U.S. Base Oil Price Report


A seasonal slowdown in demand, the release of hurricane-related product provisions, and the return to production of a number of plants following output disruptions had all conspired to place downward pressure on base oil pricing in recent weeks. While posted prices remained unchanged, spot prices had been more exposed to downward adjustments as sellers sought to dispose of barrels ahead of Dec. 31. However, this week, participants reported a more balanced market and stable pricing, with climbing crude oil values providing additional support.

A reduction of surplus volumes was partly attributable to suppliers having made concerted efforts to attract buyers – both at home and on the export front – by offering competitive prices. This strategy seemed to have partially worked as the extra supplies have dwindled and spot values have stabilized. Some refiners had also resorted to lowering base oil production rates and streaming more feedstocks into fuel output. Margins for diesel had been more attractive and this had offered more incentive for refiners to favor distillates output, but diesel prices have softened.

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The more prominent spot decreases had applied to export prices as suppliers sought to entice buyers in other regions. Some cargoes were heard to have been concluded for shipment to India. There was also buying interest for heavy API Group I and Group II grades from Latin America, but availability of these cuts was more limited in the U.S. and prices were not workable for the time being. Demand from Mexico remained sluggish, and it was not expected to recover until after the year-end holidays. There were also plentiful supplies in storage tanks in Brownsville, Texas, from where many cargoes are shipped to Mexico.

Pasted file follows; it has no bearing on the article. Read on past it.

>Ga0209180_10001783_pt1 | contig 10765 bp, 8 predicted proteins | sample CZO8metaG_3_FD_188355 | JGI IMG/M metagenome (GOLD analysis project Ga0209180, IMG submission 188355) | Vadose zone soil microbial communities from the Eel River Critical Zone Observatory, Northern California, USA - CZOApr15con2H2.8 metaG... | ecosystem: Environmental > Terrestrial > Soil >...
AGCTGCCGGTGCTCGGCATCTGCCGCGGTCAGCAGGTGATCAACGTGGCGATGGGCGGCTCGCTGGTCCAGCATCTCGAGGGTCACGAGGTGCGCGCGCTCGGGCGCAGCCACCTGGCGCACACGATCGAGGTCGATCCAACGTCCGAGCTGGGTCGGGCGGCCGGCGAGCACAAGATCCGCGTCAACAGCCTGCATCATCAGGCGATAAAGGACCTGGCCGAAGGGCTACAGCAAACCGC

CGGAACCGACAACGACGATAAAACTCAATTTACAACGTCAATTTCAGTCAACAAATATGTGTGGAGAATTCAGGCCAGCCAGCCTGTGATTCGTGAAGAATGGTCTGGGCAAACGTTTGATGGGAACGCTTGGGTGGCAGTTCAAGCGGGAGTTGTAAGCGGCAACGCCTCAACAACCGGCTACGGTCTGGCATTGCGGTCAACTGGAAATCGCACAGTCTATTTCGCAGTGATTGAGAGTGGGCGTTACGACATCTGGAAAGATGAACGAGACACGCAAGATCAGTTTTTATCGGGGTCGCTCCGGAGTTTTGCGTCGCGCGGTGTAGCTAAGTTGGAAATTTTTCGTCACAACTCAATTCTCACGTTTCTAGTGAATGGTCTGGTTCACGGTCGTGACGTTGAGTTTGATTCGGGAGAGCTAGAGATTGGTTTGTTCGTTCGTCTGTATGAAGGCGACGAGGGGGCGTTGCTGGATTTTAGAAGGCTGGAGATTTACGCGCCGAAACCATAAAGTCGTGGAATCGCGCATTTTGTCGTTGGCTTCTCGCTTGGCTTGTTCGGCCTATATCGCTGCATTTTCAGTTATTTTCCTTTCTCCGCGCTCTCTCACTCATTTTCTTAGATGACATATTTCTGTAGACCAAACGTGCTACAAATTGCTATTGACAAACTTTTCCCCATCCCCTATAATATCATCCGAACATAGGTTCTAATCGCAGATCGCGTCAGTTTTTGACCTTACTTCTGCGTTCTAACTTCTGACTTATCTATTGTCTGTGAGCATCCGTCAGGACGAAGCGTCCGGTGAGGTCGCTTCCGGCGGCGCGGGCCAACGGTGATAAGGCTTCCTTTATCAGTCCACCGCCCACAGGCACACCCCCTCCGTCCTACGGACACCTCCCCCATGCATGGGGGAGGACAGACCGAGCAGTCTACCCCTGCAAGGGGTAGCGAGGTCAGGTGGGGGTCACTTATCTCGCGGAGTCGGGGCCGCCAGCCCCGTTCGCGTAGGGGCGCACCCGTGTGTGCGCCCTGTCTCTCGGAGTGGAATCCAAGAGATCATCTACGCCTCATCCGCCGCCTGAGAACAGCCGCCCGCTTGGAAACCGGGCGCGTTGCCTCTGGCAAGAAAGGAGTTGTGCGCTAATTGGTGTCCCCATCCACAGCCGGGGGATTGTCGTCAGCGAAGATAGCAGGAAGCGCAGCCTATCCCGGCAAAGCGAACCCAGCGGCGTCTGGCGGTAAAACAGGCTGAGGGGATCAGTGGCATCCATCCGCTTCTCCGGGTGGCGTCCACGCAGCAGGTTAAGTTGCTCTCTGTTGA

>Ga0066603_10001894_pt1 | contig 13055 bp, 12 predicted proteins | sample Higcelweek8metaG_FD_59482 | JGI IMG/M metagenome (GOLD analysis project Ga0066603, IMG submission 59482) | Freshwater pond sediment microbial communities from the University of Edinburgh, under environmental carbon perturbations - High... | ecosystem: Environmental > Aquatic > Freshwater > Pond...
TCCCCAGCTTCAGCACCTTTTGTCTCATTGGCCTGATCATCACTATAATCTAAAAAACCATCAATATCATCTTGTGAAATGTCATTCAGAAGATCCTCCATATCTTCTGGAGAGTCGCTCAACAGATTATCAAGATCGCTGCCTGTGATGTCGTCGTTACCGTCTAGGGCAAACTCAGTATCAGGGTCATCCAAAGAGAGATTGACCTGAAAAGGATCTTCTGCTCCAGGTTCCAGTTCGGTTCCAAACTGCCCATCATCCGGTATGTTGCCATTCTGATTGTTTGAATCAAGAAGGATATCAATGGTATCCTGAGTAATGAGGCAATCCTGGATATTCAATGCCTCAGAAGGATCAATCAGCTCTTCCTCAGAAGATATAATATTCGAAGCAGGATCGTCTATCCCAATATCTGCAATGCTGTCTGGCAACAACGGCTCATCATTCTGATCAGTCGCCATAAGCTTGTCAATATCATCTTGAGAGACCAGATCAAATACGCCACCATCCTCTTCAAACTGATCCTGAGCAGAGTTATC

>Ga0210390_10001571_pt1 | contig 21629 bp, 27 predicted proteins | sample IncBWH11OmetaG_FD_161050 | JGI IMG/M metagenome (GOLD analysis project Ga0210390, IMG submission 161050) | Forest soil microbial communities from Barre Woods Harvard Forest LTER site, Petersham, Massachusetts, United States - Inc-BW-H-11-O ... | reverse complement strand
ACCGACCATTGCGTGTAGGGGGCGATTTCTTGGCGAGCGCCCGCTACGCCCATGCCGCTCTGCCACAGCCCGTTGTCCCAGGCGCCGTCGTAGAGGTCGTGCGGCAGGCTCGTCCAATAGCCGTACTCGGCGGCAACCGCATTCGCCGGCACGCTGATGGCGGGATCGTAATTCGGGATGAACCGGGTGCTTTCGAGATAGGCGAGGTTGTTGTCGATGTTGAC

United States suppliers also resorted to granting temporary voluntary allowances or adjustments in a range of 10 cents per gallon to 50 cents/gal into select domestic term accounts to forestall posted price adjustments. The heftier discounts were applicable to the light and mid-viscosity grades within the Group I and Group II category as these cuts were more plentiful.

Buyers of Group III 6 centiStoke and 8 cSt have sporadically obtained TVAs, as these grades were more ample than the 4 cSt cut, but the discounts were smaller and not widespread.

Producers expected supply to tighten in the first quarter of 2023 and they anticipated this condition to lend prices more stability, particularly if crude oil prices continued to climb. Buyers were also expected to pad their inventories ahead of upcoming turnarounds.

The market could experience a snug supply/demand scenario and limited spot availability in the first quarter because several plants were expected to undergo maintenance. An extended turnaround at a large Group II facility on the Gulf Coast was likely to start in late January and last up to two months. A second Group II producer was also planning to complete some maintenance in the first quarter. A third Group I and Group II producer was considering a two week-turnaround towards the end of March.